FAIRFIELD — The Fairfield Town Council agreed on next steps regarding its plans to expand the public drinking water system and officials also held a public hearing for the town budget. 

Councilors met Wednesday and discussed the next steps in the town’s request for qualifications process for the project to expand the public drinking water system. Submissions closed last week, and the town received responses from five firms: Dirigo Engineering, A.E. Hodsdon Consulting Engineers, Wright-Pierce, Woodard and Curran, and Haley Ward (formerly CES Inc.). 

“What we are looking for is the firm that is best suited to help guide us through the expansion of public drinking water and what that looks like and what that picture is,” Town Manager Michelle Flewelling said. 

The project is spurred by an ongoing investigation by the Maine Department of Environmental Protection into per- and polyfluoroalkyl substances, or PFAS, contamination in wells in Fairfield, as well as areas of Benton and Unity Township. 

According to the most recent numbers from MDEP, officials have tested 214 residential wells in Fairfield and found 63 to have levels higher than the health advisory level of 70 parts per trillion — that’s roughly 29% of wells tested. 

PFAS are a group of chemicals often called “forever chemicals” because their bond is strong and they do not break down easily in the body or the environment. They were first used in the 1940s in consumer products, including carpeting, fabric, clothing and food packaging. PFAS were also used in firefighting foam used at military bases, airports and training facilities. 


In January, the environmental department began installing granular activated carbon or resin filtration systems in locations where the level of PFAS exceeded the health advisory. The department will pay for the installation and maintenance of the filters — subject to available funding. 

The goal of the water system expansion is to offer residents an alternative to the carbon filters.  

The submissions are similar to a job application for firms, and explain expertise as well as similar projects a firm has done in the past. There is no information included about the cost to hire each firm, Flewelling said, because that is often a requirement for federal funding.  

“What we did, is when we set about this process, was to ensure that whatever we did for efforts now didn’t have to be repeated later should we get a funding opportunity,” Flewelling said. “So that’s why it was done this way.”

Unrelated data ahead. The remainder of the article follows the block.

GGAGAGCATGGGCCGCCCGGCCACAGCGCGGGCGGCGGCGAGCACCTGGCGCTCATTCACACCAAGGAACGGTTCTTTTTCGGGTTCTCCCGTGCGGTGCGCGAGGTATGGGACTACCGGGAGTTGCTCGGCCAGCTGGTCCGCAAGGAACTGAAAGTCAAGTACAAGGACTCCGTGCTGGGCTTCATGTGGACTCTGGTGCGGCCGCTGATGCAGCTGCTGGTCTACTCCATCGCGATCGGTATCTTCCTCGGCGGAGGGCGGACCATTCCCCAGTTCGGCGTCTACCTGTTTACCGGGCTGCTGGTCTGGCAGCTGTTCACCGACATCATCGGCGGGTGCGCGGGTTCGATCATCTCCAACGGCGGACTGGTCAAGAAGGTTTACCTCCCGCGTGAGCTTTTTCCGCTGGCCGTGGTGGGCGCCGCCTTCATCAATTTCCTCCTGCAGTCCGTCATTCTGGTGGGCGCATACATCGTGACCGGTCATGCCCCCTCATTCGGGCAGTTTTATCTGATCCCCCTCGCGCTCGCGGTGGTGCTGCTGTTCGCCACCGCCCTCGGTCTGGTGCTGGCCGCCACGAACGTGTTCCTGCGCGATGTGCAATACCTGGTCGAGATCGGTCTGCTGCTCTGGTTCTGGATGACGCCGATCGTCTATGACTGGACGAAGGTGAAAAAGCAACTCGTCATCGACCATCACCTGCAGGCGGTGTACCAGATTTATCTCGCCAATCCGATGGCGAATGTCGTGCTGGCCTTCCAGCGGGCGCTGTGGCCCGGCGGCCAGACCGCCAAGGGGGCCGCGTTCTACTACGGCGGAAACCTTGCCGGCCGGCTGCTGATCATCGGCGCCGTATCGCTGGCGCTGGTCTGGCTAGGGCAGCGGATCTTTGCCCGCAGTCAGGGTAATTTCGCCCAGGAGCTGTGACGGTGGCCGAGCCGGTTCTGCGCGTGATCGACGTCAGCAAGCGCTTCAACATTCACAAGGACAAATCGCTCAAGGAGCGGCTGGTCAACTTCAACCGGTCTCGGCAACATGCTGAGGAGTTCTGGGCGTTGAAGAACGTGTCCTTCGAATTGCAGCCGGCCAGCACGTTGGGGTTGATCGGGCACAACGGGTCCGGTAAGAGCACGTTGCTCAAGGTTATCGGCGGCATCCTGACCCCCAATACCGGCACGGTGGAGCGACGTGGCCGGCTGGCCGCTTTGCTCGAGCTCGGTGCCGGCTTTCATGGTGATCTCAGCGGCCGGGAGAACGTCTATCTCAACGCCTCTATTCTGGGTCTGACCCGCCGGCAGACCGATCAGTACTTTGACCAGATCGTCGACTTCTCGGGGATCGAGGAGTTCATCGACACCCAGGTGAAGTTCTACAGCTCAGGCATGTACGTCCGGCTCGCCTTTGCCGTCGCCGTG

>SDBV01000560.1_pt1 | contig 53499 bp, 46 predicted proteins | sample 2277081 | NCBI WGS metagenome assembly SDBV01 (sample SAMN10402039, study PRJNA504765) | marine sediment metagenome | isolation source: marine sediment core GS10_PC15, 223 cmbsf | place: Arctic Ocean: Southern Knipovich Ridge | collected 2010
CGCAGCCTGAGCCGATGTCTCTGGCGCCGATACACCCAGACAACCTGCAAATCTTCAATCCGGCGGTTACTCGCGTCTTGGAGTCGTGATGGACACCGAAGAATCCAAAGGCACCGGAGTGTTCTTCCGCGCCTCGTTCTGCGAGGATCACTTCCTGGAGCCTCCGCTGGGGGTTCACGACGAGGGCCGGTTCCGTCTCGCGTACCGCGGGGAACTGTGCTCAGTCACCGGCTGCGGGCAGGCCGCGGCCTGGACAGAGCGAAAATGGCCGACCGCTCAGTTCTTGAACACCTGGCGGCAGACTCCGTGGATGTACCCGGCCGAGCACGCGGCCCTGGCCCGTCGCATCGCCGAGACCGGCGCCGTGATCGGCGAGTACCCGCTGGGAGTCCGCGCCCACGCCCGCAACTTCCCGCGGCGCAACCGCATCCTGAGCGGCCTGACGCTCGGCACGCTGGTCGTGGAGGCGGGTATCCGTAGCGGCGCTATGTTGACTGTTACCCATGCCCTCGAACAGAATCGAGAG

Flewelling said she had been contacted by two residents who offered to assist the council in the process of reviewing the qualification submissions. First was Roger Crouse who is the general manager of the Kennebec Water District and previously worked at the Maine Center for Disease Control & Prevention Drinking Water program. Mike Watson also reached out. He is a Fairfield resident affected by the water contamination, and while he is retired now, he used to work for Central Maine Power Co. and reviewed similar documents in that role.  

Council members said they would like to hear from Crouse and Watson, and for next steps agreed to get copies of all submissions to council members as well as the two volunteers. Then, Flewelling said, she would see how long it would take everyone to get through the material and schedule a date for the whole group to meet and discuss. 


There were no comments from the public on the budget Wednesday, but Flewelling went over the highlights.  

The total budget comes out to $7.8 million, which is down approximately $100,000 from last year. The Town Council and the budget committee recommended the same budget this year.

The municipal expenses total just over $6 million, and revenue projections come in around $3.75 million. So the town will need to raise $2,269,774.50 from taxation, a 0.75% — or $16,910.50 — increase over last year. The overall $7.8 million budget includes municipal, school and county spending. Only the municipal portion of the budget has increased.

Since Gov. Mills announced plans for her supplemental budget earlier this week, any increases in revenue sharing for the town have not been calculated and finalized. As a results, town officials cannot predict the exact impact on taxpayers at this point.

Fairfield’s First Park contributions are down $11,000 this year, and both the county budget and the town’s portion of the Maine School Administrative District 49 budget have decreased.

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